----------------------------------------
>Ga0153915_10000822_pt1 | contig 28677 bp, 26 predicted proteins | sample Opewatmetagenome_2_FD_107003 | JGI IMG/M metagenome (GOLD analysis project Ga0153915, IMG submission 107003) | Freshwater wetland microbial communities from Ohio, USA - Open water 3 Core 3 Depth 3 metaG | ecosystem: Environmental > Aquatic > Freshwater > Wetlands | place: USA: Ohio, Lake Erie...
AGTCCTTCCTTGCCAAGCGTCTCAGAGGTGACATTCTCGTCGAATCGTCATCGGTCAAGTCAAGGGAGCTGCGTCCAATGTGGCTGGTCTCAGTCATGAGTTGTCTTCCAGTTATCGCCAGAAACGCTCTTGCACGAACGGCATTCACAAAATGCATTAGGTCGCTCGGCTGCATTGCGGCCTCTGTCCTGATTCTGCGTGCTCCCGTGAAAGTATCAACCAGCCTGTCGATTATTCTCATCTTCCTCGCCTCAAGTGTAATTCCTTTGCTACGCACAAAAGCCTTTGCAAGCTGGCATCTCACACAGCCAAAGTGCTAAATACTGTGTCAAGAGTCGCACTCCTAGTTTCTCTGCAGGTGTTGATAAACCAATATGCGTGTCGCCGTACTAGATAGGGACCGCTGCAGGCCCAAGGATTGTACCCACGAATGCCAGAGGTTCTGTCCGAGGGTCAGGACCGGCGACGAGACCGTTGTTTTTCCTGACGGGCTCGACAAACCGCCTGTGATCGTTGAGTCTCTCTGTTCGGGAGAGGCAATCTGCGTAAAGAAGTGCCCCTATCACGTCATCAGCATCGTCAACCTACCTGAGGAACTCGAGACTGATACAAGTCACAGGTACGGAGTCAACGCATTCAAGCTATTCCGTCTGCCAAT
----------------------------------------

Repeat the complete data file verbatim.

>Ga0153915_10000822_pt1 | contig 28677 bp, 26 predicted proteins | sample Opewatmetagenome_2_FD_107003 | JGI IMG/M metagenome (GOLD analysis project Ga0153915, IMG submission 107003) | Freshwater wetland microbial communities from Ohio, USA - Open water 3 Core 3 Depth 3 metaG | ecosystem: Environmental > Aquatic > Freshwater > Wetlands | place: USA: Ohio, Lake Erie...
AGTCCTTCCTTGCCAAGCGTCTCAGAGGTGACATTCTCGTCGAATCGTCATCGGTCAAGTCAAGGGAGCTGCGTCCAATGTGGCTGGTCTCAGTCATGAGTTGTCTTCCAGTTATCGCCAGAAACGCTCTTGCACGAACGGCATTCACAAAATGCATTAGGTCGCTCGGCTGCATTGCGGCCTCTGTCCTGATTCTGCGTGCTCCCGTGAAAGTATCAACCAGCCTGTCGATTATTCTCATCTTCCTCGCCTCAAGTGTAATTCCTTTGCTACGCACAAAAGCCTTTGCAAGCTGGCATCTCACACAGCCAAAGTGCTAAATACTGTGTCAAGAGTCGCACTCCTAGTTTCTCTGCAGGTGTTGATAAACCAATATGCGTGTCGCCGTACTAGATAGGGACCGCTGCAGGCCCAAGGATTGTACCCACGAATGCCAGAGGTTCTGTCCGAGGGTCAGGACCGGCGACGAGACCGTTGTTTTTCCTGACGGGCTCGACAAACCGCCTGTGATCGTTGAGTCTCTCTGTTCGGGAGAGGCAATCTGCGTAAAGAAGTGCCCCTATCACGTCATCAGCATCGTCAACCTACCTGAGGAACTCGAGACTGATACAAGTCACAGGTACGGAGTCAACGCATTCAAGCTATTCCGTCTGCCAAT